The Secret Visit
US and Israeli media this week reported an unannounced visit by Jared Kushner to Saudi Arabia, his third this year, accompanied by Deputy National Security Advisor Dina Powell and US envoy Jason Greenblatt. The visit included Jordan, Egypt, the West Bank and Israel in a fresh attempt to push forward the so-called peace process in the Middle East. The Trump administration is betting on progress in the Palestinian-Israeli negotiations, as well as a convergence of interests, to ease the current process of normalization between the ruling regimes in Saudi Arabia, the United Arab Emirates and Israel. The “peace process” and regional efforts to counter Iran also helps to ease the embarrassment, especially for Saudi Arabia, stemming from a rapprochement between Israel and the "moderate" Arab states. According to Israeli media reports, Saudi Crown Prince Mohammed bin Salman visited Israel last September- a fact denied by Saudi Arabia. In this context, it is clear that, the Israeli prime minister welcomed Saad Hariri's resignation as a method of increasing pressure on Iran and Hezbollah, and he is more than willing to coordinate with Saudi Arabia to confront them.
The wave of arrests of influential princes in the royal family represents the shutdown of the last power centers within the family and in the regime. Taking strategic political steps, King Salman announced the establishment of an anti-corruption commission entrusted to his son, Crown Prince Mohammed bin Salman. During the first hours of its creation, the commission issued orders to sack and arrest 11 royal princes as well as 4 current ministers, dozens of former ministers, businessmen and government officials, and confiscated what media outlets estimate to be billions of dollars. The most prominent of these steps was the dismissal and arrest of the head of National Guard Prince Miteb bin Abdul Aziz and his brother Prince Turki bin Abdullah, former governor of Riyadh. With the removal of Prince Miteb, the crown prince has seized control of the last military apparatus inside the country after he took over the army and the interior ministry following his removal of the former crown prince Muhammad bin Nayef in June. The National Guard was founded in the early sixties after the accession of the late King Abdullah bin Abdul Aziz, who charged his son Miteb with its leadership after he became king in 2005, and now includes about 200,000 personnel.
Trump and Aramco
Mohammed bin Salman's moves to root out any potential threat from within the family seem to have the support of President Trump and his close aides, led by Kushner who spoke to the US media about their special relationship with the Saudi Crown Prince Mohammed bin Salman. The US president called for him to list the planned IPO of about 5% of the giant oil company Aramco, which boasts a total value of about $2 trillion in US financial markets. Trump has also urged the Saudi monarch to carry out deals worth $ 400 billion during his recent visit to Riyadh, including $110 billion in arms deals. It has thus become clear from this request that the US president’s support for Saudi policies within the Kingdom and in the region are tied to Riyadh's willingness to invest in the US economy.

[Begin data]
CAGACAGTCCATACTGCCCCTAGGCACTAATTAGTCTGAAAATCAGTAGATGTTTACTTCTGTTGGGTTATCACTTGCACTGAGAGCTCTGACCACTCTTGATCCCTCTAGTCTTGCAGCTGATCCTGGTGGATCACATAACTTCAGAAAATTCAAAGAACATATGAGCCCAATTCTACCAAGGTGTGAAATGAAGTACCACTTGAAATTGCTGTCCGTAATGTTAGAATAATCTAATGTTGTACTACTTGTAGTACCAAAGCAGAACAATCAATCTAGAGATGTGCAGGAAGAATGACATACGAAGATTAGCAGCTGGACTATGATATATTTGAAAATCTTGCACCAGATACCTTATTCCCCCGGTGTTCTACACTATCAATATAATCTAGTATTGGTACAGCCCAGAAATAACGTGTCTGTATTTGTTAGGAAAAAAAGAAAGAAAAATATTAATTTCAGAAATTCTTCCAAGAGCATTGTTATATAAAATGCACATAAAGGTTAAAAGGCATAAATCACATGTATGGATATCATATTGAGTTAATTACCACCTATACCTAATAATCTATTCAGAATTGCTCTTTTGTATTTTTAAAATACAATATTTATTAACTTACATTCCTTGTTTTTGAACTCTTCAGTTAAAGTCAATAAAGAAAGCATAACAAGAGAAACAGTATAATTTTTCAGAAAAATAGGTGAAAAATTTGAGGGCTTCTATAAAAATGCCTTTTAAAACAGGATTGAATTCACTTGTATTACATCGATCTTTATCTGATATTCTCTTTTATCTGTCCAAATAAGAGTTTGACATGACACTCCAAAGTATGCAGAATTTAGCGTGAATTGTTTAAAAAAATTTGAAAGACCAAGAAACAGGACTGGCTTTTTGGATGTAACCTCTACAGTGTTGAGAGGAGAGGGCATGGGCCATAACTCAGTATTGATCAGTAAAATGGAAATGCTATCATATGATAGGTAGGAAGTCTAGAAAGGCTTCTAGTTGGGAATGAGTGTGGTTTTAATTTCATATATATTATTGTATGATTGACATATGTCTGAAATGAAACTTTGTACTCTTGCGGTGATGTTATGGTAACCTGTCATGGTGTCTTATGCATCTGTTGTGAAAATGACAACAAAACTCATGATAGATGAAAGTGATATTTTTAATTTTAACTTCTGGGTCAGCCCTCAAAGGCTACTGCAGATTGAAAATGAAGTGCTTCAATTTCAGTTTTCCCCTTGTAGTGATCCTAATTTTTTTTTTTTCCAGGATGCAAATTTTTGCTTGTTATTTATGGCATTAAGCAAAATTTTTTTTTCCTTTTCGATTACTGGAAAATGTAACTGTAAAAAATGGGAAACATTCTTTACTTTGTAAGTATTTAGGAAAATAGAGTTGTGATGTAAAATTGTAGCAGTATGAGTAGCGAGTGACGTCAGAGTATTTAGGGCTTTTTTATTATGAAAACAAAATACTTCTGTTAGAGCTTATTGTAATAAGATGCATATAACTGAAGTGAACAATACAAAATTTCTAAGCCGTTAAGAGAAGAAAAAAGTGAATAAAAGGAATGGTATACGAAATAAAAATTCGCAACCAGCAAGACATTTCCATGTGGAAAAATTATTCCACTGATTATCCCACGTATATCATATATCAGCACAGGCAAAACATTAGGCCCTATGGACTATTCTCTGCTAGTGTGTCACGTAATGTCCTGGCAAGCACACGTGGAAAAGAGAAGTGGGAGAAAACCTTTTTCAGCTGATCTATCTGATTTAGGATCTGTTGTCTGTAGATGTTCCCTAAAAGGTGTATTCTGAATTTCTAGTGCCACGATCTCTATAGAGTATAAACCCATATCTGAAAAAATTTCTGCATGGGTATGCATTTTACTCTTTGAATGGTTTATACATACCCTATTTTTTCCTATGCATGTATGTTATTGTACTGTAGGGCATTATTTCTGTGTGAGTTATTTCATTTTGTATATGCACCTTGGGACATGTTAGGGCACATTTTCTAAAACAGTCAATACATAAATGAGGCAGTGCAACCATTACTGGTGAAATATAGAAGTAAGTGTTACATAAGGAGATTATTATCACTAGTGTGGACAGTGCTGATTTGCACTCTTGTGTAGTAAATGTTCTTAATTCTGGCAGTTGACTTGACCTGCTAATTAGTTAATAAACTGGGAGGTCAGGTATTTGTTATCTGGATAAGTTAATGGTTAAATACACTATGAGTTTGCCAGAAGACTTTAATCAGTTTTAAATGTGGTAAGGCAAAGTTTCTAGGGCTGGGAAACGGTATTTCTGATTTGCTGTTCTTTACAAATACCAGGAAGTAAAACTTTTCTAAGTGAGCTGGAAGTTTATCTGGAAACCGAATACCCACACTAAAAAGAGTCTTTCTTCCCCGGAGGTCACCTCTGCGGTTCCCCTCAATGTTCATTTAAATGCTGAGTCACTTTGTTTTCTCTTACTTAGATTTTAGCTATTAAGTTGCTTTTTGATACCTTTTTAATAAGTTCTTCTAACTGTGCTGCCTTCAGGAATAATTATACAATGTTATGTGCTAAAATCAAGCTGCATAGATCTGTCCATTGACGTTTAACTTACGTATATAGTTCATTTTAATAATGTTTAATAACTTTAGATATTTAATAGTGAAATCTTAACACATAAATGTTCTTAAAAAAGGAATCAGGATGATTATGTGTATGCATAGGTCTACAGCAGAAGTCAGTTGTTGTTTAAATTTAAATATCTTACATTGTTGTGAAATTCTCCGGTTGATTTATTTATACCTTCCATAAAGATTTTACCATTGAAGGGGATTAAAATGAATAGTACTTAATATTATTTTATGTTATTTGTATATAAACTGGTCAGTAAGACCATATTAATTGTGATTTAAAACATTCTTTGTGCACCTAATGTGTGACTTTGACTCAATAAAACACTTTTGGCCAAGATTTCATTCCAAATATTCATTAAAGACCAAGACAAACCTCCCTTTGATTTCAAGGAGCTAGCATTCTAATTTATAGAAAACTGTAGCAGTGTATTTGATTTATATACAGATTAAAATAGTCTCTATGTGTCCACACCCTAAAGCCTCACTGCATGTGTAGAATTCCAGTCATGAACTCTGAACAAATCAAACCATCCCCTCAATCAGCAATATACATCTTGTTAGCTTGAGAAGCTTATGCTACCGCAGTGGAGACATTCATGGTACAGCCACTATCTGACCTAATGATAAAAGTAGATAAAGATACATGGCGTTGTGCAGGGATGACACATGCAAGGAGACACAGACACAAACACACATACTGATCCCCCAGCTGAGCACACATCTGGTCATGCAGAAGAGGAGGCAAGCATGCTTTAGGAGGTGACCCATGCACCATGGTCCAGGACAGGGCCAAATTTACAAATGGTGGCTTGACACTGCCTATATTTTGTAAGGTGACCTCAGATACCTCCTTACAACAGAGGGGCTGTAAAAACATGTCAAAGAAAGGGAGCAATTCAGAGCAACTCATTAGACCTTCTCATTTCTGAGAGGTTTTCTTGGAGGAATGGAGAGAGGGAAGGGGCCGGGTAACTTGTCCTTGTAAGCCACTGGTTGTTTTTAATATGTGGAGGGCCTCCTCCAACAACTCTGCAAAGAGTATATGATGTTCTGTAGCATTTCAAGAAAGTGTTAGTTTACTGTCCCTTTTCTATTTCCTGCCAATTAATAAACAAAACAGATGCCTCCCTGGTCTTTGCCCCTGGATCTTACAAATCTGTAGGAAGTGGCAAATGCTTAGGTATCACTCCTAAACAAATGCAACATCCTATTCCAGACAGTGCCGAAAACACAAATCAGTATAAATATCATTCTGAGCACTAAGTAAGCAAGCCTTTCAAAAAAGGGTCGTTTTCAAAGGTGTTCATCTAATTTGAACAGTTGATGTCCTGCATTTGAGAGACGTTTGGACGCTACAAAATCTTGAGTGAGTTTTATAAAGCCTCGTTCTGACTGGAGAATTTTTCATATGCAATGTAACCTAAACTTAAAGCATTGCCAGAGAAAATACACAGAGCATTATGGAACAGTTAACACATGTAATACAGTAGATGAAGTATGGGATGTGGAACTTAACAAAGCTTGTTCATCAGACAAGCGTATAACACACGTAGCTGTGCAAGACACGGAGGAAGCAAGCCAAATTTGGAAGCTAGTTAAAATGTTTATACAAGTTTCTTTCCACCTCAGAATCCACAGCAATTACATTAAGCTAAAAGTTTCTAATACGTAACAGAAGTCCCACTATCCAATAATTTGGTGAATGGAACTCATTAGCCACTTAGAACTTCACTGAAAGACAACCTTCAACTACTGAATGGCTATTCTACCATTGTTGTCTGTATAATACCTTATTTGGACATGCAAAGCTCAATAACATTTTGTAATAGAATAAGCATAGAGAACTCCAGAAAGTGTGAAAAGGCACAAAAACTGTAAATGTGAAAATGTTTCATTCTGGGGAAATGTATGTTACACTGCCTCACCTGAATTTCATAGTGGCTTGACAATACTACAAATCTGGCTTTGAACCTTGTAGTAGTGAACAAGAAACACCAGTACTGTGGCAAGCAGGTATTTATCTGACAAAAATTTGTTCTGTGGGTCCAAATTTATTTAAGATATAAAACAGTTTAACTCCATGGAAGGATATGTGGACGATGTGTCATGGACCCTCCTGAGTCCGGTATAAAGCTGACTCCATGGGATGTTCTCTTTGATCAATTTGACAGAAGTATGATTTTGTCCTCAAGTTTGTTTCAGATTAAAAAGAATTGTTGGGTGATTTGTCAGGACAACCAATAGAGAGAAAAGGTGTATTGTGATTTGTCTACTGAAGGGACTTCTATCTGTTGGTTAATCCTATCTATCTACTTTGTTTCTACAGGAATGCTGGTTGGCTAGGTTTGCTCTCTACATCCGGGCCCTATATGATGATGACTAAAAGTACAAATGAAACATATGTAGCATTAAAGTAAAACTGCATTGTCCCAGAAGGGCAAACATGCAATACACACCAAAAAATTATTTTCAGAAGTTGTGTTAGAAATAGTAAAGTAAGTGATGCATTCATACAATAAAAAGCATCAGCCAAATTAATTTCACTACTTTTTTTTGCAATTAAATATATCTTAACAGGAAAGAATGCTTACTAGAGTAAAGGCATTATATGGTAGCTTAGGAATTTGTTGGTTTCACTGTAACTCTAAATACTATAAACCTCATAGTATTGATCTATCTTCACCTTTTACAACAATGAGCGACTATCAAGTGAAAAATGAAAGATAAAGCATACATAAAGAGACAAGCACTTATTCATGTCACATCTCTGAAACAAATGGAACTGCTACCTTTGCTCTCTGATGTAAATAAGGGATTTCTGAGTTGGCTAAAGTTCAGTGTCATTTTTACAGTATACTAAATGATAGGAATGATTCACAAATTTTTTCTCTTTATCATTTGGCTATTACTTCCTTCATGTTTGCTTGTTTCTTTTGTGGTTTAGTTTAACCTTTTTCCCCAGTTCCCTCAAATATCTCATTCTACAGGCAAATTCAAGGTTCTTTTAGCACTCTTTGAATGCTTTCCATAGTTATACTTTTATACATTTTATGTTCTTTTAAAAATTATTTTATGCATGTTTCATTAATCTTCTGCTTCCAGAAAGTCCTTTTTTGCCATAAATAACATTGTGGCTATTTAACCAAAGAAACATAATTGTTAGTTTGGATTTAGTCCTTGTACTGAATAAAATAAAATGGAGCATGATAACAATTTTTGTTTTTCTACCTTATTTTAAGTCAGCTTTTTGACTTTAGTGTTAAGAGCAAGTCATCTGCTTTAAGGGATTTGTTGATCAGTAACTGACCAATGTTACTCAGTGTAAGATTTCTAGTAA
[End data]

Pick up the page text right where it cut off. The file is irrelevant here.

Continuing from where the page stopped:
The Blockade on Qatar and Bahraini Allegations
As hostilities escalate with Iran and Hezbollah, signs of a US-sponsored Gulf-Israeli rapprochement to counter Iranian influence are mounting. The Gulf crisis continues and Qatar, which has been under a Saudi led blockade for five months, has received intensifying threats. It is noteworthy that Bahrain is leading the escalation in the recent period, whereby Manama demanded the suspension of Qatar's membership to the Gulf Cooperation Council and threatened that it will not attend any Gulf summit attended by Qatar unless it meets the conditions of the blockade. Bahrain re-imposed a visa on Qatari citizens wishing to enter its territory, violating of the agreements governing the free movement of citizens between the GCC countries, and knowing that Bahrain has not allowed Qataris to enter since the imposition of the blockade in June. Bahrain has also dragged up historical allegations about Qatari territory that were long resolved by both parties, some of them through bilateral commitments, and some through international arbitration, in what appears to be a new excuse of border disputes to escalate the tensions with Qatar.
Recent developments in Saudi Arabia seem centered on an attempt to reshape the regional landscape in a pattern that isolates Iran and contains its influence, one coordinated with Washington and Tel Aviv. This approach has gained momentum with the defeat of ISIL in Syria and Iraq. Yet experience in Yemen proves that these strategies are taking place informed by optimistic scenarios that often exaggerate strength and capacity. The isolation and containment of Iran may not seem so achievable if the rapprochement between Iran and Turkey continues, and if relations between Russia and the United States further deteriorate. This deterioration will be reflected in the form of increased Russian support for the positions of countries hostile to US policies in the region. It seems at this stage that there is an absence of rational forces to push for dialogue and reject escalation.